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European Commission “yellow cards” Belize for bad fishing practices on the high seas

HeadlineEuropean Commission “yellow cards” Belize for bad fishing practices on the high seas

Belize fisheries officials are preparing to respond to a notice from the European Commission (EC) that the country has been named among 8 fish exporting countries which have received a “yellow card,” warning of possible sanctions for illegal, unreported and unregulated (IUU) fishing, specifically in relation to fishing activities on the high seas, where about 10% of Belize’s fleet reportedly exploit tunas, tuna-like species and sharks.

Twenty-eight Belize-flagged vessels land their catch in the EU market at varying frequencies ranging from twice a year to monthly.

Fisheries Administrator Beverly Wade told Amandala that Belize has been given until December 17, 2012, to respond to the notification. She received the official notice from the European Union (EU) last Friday, she said.

Wade explained that in 2010, the EU passed regulations under which they could list “third countries” – countries outside the EU – for non-compliance with those regulations.

A week ago, the EU issued a statement saying that “…the European Commission stepped up its action to fight illegal fishing worldwide by warning 8 third countries that they risk being identified as countries it considers non-cooperative in the fight against illegal, unreported and unregulated fishing (IUU).”

It named Belize along with Cambodia, Fiji, Guinea, Panama, Sri Lanka, Togo and Vanuatu.

“This is not a black list, but a yellow card,” Commissioner Maria Damanaki said. “We want these countries as partners to combat illegal fishing. We want them to improve their legal and control systems as required by international rules, but we also want to signal to the world that the EU will not tolerate IUU fishing — a criminal activity which undermines the livelihood of fishing communities and depletes fish stocks. It must be eradicated by all means.”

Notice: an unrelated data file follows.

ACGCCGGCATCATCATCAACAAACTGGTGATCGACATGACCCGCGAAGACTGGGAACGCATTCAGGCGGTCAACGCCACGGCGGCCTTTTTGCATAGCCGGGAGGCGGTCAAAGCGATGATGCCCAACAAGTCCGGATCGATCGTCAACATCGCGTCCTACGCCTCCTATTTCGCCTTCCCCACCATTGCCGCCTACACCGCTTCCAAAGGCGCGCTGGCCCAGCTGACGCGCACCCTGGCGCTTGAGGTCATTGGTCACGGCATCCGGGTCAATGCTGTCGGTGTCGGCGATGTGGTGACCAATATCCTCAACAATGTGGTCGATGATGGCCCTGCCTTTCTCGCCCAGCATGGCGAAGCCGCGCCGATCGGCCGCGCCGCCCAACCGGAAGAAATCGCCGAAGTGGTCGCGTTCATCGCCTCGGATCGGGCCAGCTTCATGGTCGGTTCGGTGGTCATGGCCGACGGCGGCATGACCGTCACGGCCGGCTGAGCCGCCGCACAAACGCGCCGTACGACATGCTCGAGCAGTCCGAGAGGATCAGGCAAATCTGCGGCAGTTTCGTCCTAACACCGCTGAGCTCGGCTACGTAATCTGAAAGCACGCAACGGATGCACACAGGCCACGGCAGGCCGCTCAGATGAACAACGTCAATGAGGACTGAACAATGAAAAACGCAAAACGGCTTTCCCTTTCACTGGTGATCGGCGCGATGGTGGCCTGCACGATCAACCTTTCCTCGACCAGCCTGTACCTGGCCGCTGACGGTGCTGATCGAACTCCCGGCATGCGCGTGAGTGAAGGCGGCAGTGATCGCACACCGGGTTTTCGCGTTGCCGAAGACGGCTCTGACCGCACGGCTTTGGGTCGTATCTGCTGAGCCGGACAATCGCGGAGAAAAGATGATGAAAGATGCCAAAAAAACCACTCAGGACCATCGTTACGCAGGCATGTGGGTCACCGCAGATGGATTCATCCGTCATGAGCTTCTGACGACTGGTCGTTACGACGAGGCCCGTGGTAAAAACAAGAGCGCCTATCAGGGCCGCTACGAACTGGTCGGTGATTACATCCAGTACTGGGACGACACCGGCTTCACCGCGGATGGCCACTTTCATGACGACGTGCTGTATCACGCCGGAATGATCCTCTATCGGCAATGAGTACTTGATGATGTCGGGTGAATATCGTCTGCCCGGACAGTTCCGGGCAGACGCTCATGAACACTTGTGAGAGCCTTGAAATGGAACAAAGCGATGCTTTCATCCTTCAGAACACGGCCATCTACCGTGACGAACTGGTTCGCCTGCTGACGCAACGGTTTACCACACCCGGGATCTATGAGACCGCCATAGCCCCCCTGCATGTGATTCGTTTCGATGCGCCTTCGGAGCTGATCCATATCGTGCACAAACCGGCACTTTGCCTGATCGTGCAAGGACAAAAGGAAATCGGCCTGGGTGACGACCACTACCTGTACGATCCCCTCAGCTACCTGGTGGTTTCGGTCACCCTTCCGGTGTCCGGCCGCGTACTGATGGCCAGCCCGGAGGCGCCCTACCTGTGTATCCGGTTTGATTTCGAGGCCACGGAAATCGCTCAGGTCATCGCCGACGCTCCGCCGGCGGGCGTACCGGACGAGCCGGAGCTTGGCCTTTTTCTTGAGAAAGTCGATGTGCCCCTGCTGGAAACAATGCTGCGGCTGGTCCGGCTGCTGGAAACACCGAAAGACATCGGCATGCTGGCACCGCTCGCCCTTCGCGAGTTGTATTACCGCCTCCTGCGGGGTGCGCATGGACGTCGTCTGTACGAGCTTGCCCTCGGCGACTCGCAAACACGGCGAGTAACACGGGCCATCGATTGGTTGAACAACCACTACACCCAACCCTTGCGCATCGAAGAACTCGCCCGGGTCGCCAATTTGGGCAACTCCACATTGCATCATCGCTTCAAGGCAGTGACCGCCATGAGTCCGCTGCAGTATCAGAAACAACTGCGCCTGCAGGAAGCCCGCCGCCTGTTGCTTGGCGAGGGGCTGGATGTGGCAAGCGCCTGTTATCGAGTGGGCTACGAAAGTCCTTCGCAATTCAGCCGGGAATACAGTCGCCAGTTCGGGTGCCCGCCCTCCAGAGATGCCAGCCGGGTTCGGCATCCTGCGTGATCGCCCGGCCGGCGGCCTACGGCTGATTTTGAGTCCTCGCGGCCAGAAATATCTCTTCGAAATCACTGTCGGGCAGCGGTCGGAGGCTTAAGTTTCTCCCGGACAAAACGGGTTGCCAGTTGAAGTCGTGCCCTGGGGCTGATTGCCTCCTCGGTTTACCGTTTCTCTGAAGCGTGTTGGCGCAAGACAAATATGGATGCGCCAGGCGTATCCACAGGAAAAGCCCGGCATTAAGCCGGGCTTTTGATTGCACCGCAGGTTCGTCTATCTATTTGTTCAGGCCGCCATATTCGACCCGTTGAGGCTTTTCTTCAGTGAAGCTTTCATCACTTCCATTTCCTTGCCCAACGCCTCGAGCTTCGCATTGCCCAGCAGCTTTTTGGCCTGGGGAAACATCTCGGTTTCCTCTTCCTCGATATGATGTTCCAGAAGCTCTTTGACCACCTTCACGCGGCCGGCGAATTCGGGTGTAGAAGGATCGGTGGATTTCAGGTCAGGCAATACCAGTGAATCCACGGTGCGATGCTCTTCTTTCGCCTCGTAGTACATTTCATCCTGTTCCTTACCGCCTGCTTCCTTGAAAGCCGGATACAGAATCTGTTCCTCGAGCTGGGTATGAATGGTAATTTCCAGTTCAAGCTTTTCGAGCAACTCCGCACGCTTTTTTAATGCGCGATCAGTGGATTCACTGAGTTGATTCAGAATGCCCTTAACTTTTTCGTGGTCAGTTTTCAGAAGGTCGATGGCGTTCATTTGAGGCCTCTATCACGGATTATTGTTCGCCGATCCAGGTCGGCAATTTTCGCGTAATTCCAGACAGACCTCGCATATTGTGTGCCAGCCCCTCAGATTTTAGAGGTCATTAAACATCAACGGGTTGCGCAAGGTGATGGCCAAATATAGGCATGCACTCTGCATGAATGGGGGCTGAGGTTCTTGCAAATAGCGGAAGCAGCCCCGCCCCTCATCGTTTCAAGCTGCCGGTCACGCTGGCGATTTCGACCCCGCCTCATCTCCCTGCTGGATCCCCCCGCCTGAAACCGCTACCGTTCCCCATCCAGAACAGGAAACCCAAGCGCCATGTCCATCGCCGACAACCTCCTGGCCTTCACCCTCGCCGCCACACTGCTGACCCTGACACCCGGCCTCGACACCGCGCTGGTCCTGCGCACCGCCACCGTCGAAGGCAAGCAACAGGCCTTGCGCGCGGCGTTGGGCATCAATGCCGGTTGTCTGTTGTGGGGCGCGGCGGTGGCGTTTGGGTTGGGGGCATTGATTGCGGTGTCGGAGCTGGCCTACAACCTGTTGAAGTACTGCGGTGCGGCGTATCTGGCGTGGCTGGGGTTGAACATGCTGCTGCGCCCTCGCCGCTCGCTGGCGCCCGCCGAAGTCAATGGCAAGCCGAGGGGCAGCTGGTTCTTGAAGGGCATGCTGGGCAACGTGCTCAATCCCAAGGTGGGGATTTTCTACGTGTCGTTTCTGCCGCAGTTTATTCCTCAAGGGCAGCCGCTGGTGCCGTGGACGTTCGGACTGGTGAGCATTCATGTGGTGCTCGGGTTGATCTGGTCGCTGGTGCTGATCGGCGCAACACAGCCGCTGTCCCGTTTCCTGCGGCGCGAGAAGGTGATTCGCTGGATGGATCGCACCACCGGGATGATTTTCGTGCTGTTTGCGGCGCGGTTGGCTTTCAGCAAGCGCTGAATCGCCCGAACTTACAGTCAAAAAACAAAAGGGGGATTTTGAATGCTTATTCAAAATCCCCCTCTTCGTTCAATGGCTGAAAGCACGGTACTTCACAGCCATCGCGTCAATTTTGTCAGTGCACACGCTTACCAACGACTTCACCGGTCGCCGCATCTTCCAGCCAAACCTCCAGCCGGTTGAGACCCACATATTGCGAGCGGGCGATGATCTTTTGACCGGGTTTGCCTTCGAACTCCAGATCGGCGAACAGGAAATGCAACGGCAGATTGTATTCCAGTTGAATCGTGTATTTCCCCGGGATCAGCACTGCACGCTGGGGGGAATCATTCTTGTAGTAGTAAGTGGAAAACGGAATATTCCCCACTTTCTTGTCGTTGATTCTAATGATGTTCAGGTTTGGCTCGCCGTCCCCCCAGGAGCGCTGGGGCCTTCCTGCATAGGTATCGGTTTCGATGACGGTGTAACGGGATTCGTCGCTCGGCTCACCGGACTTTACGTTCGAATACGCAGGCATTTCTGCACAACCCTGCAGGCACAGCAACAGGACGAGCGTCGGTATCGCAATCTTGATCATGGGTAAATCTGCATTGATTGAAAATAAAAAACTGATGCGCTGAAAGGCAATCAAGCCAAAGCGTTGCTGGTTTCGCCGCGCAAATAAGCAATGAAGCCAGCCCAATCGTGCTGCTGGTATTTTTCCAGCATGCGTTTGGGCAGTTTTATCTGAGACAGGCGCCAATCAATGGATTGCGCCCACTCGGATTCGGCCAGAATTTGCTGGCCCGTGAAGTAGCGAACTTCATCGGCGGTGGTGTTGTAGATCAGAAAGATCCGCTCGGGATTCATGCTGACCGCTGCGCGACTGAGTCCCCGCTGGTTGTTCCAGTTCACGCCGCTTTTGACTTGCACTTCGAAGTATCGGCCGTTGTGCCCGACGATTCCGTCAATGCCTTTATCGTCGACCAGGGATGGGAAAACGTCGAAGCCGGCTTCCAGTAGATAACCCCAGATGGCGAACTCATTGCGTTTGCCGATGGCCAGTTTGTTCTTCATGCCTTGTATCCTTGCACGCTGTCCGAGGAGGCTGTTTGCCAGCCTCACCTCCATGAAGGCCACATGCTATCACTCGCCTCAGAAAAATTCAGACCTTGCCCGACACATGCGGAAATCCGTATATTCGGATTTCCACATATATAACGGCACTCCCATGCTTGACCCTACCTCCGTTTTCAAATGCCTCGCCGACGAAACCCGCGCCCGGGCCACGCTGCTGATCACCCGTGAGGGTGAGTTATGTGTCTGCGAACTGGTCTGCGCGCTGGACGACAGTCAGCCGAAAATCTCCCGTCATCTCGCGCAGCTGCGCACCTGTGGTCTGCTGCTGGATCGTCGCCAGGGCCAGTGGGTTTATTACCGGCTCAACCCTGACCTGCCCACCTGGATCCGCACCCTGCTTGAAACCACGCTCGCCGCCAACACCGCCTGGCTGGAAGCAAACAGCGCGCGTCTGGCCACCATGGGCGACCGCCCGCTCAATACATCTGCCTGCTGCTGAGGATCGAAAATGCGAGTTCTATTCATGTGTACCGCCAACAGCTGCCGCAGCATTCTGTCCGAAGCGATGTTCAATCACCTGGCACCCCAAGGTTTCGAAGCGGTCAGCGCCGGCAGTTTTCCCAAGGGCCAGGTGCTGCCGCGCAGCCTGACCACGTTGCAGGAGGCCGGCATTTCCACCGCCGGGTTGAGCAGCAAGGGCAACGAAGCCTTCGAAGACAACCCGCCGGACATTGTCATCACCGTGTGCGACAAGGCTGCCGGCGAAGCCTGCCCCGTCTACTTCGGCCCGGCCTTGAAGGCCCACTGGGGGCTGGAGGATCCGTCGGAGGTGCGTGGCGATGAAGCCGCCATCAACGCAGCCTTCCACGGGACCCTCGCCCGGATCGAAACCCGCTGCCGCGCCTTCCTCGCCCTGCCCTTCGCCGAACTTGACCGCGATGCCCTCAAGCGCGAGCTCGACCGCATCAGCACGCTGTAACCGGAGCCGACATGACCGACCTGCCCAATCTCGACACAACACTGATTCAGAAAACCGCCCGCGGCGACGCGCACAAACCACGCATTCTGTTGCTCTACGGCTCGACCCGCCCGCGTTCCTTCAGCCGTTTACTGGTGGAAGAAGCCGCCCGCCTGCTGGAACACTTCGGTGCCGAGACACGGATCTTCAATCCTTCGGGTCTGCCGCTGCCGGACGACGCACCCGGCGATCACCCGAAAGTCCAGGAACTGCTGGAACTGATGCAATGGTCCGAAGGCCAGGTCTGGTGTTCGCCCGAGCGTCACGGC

In a 47-page document explaining the EC decision, it said that 6 vessels with Belize flags, namely Goidau Ruey No. 1, Orca, Reymar 6, Sunny Jane, Tching Ye No 6, and Wen Teng No 688, were included on the IUU list by regional fisheries management organizations (RFMOs).

Belize, said the notice, had failed to carry out its obligations as flag state with respect to these vessels operating on the high seas.

The notice said, “…Belize has failed to undertake its flag state responsibilities under international law…[and] has failed to exercise its responsibilities effectively, to comply with RFMO conservation and management measures and to ensure that its vessels do not engage in any activity which undermines the effectiveness of such measures.”

The EC undertook a mission to Belize two Novembers ago, and according to the notice published last week, “That mission revealed that the relevant Belizean authorities were not empowered to require information from and to conduct administrative investigations of operators, registered owne rs and beneficial owners of the fishing vessels flagged to Belize.”

It also noted a conflict of interest, as “…certain authorised observers were at the same time acting as representatives of beneficial owners of vessels flagged to Belize.”

Wade conceded that some of the concerns expressed by the European Commission are legitimate, but others, such as those citing alleged non-compliance with regional fisheries organizations such as ICCAT (International Commission for the Conservation of Atlantic Tunas), may not be.

Belize fisheries officials plan to have further discussions on the EC notice next week.

Fisheries Minister Lisel Alamilla said she is aware of the “yellow card” issued to Belize, and noted that Belizean officials held a meeting with EU personnel on Monday to discuss the matter.

“The decision will not, at this stage, entail any measures affecting trade,” said the EC notice. “The eight countries have been notified and given a reasonable time to respond and to rectify the situation.”

The EC said that it has also proposed an action plan for each country.

“Should the situation not improve, the EU could take further steps, which could entail trade measures such as a ban on selling fisheries products to the EU,” the notice added.

Wade said that an EU ban could also affect local capture fishery markets, because if the EC puts Belize on a so-called blacklist, other countries who import Belizean fisheries produce could react negatively, leading to other restrictions of trade.

The EC said, “This decision is the first of its kind…”

Its data indicates that IUU fishing costs 10 billion euros (roughly US$13 billion) annually and accounts for 19% of the reported value of catches.

“It is estimated that 16% of all sea-caught fish imported into the EU is caught illegally,” it added.

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